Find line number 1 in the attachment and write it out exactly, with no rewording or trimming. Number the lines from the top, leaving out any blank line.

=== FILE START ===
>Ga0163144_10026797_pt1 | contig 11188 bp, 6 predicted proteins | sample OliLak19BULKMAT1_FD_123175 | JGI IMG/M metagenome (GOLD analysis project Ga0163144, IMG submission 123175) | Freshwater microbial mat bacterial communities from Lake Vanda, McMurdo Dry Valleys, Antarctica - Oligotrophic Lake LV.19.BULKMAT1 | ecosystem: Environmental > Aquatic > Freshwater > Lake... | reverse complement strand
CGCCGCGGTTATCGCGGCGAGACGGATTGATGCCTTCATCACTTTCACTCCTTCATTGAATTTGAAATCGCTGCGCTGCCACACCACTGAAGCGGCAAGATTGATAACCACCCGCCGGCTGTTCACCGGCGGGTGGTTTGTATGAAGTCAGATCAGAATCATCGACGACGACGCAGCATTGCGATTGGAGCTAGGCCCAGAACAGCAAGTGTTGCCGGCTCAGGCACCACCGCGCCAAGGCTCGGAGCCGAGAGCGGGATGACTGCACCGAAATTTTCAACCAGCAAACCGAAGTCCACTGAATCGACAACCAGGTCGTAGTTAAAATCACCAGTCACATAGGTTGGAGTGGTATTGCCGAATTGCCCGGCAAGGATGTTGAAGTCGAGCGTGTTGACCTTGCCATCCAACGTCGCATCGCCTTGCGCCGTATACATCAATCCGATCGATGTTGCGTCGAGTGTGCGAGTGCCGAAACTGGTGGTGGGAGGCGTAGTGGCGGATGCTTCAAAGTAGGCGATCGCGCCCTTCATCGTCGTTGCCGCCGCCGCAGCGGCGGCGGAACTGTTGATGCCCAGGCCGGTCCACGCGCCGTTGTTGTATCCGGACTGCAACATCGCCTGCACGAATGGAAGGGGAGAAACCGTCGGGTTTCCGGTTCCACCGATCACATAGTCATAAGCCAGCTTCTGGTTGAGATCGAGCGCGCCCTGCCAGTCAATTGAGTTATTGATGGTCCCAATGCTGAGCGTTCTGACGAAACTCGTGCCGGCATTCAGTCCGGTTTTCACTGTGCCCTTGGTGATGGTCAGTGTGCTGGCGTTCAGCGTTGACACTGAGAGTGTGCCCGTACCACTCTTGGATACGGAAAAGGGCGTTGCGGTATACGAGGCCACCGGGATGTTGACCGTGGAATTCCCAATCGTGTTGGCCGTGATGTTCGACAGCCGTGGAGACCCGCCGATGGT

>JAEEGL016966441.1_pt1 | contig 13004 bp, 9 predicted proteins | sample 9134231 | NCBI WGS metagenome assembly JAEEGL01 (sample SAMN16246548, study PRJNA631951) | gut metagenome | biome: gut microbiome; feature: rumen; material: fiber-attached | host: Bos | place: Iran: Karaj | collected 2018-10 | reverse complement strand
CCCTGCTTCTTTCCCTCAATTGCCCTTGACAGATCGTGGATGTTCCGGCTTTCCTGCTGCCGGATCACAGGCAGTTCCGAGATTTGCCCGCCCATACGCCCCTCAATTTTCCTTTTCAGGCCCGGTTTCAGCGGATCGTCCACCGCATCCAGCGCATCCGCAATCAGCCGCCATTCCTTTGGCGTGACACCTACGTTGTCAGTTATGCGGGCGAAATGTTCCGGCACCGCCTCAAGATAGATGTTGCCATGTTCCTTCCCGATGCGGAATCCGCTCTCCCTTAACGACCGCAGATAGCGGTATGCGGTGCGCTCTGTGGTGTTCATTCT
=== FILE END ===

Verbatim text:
>Ga0163144_10026797_pt1 | contig 11188 bp, 6 predicted proteins | sample OliLak19BULKMAT1_FD_123175 | JGI IMG/M metagenome (GOLD analysis project Ga0163144, IMG submission 123175) | Freshwater microbial mat bacterial communities from Lake Vanda, McMurdo Dry Valleys, Antarctica - Oligotrophic Lake LV.19.BULKMAT1 | ecosystem: Environmental > Aquatic > Freshwater > Lake... | reverse complement strand